Forget wishin to be a prince. Instead, hope to be a frog. This caught my attention this week:
"Frogs are lucky. They eat what bugs them!"
Poignant words from Pope Benedict at Auschwitz concentration camp in Poland today:
"To speak in this place of horror, in this place where unprecedented mass crimes were committed against God and man, is almost impossible -- and it is particularly difficult and troubling for a Christian, for a pope from Germany," he said.
"In a place like this, words fail; in the end, there can be only a dread silence," he said, "a silence which itself is a heartfelt cry to God: Why, Lord, did you remain silent?"
"All of them were burnt beyond recognition."
According to TIME magazine these are the words of Abiodun Orebiyi, of the Nigerian Red Cross, on the more than 150 victims who died in the explosion of a fuel pipeline from which people were siphoning gasoline. What a potent reminder to the world of the vast basic needs of the poor that have yet to be met. What are you doing today to meet those needs, no matter how small your gift may seem?
I have been reading the book Alive, which is the extraordinary true story of survivors of a plane crash in the Andes mountains in the early 1970's. I was inspired to read the full story since I read Outside Magazine's May cover story about the incident written by one of the survivors Nando Parrado. Anyway, as they wrestled with their condition and the reality of death author Piers Paul Read writes this of their survival:
"Certainly their quarrels were never serious when compared to the strong bond of their common purpose. Especially when they prayed together at night they felt an almost mystical solidarity, not only amongst themselves but with God. They had called to him in their need and now felt him close at hand. Some had even come to see the avalanche as a miracle which had provided them with more food (page 144)."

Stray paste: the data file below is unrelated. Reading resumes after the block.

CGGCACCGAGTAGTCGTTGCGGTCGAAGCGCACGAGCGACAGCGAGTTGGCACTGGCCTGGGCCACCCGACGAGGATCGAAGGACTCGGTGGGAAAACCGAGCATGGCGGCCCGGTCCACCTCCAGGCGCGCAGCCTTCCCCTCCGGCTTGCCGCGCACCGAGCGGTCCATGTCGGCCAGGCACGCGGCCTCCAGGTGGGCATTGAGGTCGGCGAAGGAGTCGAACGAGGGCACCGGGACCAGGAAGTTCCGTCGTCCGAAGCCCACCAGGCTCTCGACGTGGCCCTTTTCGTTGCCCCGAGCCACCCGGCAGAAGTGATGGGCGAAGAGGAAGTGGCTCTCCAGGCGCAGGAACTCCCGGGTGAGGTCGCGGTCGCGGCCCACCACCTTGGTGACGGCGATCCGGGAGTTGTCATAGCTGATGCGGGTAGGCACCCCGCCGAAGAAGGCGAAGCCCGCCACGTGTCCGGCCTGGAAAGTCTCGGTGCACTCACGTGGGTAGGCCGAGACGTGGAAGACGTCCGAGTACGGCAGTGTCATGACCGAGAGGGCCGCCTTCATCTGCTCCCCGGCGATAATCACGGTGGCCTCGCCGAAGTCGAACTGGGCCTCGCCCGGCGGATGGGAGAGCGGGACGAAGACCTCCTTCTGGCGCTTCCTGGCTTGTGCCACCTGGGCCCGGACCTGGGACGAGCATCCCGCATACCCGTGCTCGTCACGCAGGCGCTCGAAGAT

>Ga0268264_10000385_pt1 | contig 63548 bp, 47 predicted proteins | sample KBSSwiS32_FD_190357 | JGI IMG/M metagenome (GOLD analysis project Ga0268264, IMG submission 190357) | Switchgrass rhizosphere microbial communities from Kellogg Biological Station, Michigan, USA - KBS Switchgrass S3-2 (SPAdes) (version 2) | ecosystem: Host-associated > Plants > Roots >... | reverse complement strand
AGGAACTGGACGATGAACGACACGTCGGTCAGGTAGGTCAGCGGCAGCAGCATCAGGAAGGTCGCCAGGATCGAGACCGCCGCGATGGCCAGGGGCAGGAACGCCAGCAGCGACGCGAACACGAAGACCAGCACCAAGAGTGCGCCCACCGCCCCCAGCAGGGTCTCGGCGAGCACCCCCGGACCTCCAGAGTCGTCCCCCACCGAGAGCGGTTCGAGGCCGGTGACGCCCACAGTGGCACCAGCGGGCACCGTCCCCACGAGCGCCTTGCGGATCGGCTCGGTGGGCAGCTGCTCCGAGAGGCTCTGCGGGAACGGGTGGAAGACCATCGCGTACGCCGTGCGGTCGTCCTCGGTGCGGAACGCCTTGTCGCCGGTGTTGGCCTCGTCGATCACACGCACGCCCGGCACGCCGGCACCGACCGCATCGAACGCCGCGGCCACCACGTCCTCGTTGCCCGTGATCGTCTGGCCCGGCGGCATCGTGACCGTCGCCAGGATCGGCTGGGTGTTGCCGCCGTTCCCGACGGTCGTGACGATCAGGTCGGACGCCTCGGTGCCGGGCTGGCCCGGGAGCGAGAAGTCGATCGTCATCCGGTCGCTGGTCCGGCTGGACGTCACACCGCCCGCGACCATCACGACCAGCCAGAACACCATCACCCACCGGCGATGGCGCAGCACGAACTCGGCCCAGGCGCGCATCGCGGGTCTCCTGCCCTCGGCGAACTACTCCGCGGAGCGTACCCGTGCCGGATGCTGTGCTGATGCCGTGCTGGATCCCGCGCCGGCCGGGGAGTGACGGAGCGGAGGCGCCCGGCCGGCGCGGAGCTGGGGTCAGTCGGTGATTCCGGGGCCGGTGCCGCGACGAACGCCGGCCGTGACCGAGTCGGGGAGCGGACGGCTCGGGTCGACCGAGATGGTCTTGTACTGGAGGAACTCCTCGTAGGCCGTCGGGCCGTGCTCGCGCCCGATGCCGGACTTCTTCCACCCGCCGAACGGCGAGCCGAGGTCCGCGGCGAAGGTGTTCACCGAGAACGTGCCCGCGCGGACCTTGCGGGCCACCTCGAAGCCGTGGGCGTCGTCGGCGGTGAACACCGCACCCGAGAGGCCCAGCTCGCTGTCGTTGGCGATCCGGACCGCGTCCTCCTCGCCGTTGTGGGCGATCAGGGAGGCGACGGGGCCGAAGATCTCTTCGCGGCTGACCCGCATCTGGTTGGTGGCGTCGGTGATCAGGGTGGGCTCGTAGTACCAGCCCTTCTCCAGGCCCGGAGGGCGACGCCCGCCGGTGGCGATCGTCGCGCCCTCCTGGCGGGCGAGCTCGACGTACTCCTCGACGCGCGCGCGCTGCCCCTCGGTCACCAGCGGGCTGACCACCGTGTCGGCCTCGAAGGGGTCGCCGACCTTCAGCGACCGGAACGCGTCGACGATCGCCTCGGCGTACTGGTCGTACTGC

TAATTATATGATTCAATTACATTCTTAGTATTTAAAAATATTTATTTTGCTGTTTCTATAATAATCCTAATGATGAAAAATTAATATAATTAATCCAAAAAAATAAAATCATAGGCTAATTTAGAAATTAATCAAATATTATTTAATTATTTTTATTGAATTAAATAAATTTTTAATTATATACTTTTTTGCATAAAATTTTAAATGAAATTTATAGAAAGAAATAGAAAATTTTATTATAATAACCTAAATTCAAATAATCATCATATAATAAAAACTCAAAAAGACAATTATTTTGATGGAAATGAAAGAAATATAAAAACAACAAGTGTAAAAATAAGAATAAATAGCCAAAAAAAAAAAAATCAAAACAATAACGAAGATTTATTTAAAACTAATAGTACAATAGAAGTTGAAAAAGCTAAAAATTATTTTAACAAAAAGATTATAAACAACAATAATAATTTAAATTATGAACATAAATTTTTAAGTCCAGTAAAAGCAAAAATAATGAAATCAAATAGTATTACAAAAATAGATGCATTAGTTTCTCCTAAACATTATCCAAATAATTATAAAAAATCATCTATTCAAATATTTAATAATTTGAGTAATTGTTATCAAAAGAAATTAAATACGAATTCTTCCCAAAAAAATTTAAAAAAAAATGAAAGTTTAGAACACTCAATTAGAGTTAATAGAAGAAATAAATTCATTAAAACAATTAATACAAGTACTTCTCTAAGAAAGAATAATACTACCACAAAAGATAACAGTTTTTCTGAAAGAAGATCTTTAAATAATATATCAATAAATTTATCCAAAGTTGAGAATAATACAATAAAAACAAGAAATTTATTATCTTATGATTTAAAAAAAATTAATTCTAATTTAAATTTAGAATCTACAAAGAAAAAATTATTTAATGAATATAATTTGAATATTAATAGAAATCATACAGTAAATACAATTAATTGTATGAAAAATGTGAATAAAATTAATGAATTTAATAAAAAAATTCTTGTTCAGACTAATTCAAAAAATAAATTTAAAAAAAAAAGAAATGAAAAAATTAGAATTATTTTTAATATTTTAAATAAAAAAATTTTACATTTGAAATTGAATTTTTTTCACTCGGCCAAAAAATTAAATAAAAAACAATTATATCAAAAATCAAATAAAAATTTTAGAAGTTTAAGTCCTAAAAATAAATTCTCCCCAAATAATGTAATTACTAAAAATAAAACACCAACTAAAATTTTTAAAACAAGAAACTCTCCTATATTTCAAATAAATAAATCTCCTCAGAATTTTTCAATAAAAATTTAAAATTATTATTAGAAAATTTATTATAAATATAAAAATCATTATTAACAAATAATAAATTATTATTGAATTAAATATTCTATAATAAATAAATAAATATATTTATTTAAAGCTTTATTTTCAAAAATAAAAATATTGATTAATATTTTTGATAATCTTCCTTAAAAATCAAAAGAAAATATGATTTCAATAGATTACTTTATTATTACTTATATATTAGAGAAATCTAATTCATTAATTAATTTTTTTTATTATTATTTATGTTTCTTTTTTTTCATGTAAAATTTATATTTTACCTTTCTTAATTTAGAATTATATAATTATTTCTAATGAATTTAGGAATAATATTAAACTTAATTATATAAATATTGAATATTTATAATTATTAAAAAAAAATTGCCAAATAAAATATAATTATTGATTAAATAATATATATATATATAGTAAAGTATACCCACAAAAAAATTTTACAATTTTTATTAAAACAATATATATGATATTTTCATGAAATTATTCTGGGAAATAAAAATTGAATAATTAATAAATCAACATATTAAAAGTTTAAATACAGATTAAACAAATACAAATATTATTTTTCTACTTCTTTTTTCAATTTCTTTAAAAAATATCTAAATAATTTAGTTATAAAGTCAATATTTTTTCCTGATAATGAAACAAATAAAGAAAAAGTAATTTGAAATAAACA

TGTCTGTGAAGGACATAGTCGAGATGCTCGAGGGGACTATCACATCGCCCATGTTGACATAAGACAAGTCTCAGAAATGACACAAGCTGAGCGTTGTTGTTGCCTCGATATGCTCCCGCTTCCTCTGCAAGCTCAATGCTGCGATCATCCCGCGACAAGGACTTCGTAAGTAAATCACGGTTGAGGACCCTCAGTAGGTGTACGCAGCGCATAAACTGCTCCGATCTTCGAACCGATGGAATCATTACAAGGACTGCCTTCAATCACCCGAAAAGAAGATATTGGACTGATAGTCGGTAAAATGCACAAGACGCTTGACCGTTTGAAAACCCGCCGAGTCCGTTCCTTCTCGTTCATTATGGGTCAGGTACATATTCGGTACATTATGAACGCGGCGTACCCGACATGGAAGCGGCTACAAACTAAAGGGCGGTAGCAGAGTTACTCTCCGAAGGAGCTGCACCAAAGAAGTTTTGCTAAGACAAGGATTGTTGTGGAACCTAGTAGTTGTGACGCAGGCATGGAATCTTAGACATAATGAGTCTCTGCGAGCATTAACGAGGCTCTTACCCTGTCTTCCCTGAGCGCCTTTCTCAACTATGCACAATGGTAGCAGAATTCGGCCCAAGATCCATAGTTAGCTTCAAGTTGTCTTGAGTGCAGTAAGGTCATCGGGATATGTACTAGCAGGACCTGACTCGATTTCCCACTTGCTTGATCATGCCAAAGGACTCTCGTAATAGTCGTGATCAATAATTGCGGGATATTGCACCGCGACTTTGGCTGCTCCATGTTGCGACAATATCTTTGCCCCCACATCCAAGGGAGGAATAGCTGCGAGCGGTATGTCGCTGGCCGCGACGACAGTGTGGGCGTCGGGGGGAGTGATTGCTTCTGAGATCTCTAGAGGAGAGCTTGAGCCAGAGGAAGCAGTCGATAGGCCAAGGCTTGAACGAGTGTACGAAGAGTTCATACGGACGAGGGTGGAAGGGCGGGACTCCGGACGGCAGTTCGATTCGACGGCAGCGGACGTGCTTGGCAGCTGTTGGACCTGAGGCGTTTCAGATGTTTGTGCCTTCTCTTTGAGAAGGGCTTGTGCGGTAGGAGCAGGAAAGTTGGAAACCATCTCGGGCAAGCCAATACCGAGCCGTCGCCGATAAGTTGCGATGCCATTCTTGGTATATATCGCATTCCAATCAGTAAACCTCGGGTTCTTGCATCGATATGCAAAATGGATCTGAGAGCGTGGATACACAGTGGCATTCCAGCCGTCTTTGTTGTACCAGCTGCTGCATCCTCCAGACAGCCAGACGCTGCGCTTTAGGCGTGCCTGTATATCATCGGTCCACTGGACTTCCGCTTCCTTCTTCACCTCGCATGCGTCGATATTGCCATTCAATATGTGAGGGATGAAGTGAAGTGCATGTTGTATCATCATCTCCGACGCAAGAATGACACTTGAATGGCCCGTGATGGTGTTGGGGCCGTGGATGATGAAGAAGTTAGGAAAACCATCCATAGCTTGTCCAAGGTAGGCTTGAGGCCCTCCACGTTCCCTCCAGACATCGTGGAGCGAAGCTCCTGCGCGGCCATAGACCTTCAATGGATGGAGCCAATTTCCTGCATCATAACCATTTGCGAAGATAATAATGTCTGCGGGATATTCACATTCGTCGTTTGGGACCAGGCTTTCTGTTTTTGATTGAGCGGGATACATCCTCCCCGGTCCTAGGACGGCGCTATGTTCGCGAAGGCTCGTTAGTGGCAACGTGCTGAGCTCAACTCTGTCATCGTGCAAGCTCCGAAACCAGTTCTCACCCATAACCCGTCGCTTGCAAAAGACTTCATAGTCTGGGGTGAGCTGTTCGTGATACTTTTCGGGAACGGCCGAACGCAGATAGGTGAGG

This is meaningful in several ways: first, they shared a common purpose; second, in praying together they sensed the "mystical solidarity" with God and one another; third, God is indeed near as we usually learn in the toughest circumstances of our lives; and fourth, even the bad turn of events can be stewarded for our good (Romans 8). This has been a meaningful insight for me.
"The rulers of this world are not bothered when yet another little group invents a new form of private spirituality. What makes Caesar shiver in his shoes is if people start to believe that whereas the Gentile rulers do it one way, God does it a different way, that there is a different way of power, a different form of rulership, and that Jesus has inaugurated and modelled it in his servanthood and suffering, and that the community that hails him as the only true Lord is going out into the world to live that way, and to celebrate it, as we do today, in sacrament and vocation and healing."
These truthful words are taken from Bishop N.T. Wright's sermon "As One Who Serves" (April 13, 2006).
This prayer was part of our Easter Family Eucharist Service this morning. I was drawn specifically to the prayer for God to give us "contsant wills". Daily my will needs conforming to His!
your Son opened for us
a new and living way into your presence.
Give us new hearts and constant wills
to worship you in spirit and in truth:
through Jesus Christ our Lord.
Indeed, we are invited to worship Him because HE IS RISEN!
Last Sunday Ling and I arrived at church for the service and these important thoughts jumped off the front page of the bulletin and hit me straight in the heart:
"The devil tempts that he may ruin; God tempts that he may crown.” – St. Ambrose
“Currently, the church risks irrelevancy without its walls and complacency within (page 15 of Reel Spirituality by Robert K. Johnston)." No more accurate statement was made to me this week!
Each week I will post an insight from conversation with another, something I am reading, a thought of my own that grabbed me as particularly insightful (there will be few of these!), a line from a movie or television show, etc. that I found most stimulating. Here is this week's:
"The preaching and teaching of the local church has to be such that it enables members to think out the problems that face them in their secular work in the light of their Christian faith (Lesslie Newbigin, The Gospel in a Pluralist Society, page 230)." In the margin I wrote, "life goal for MS preaching." MS is me.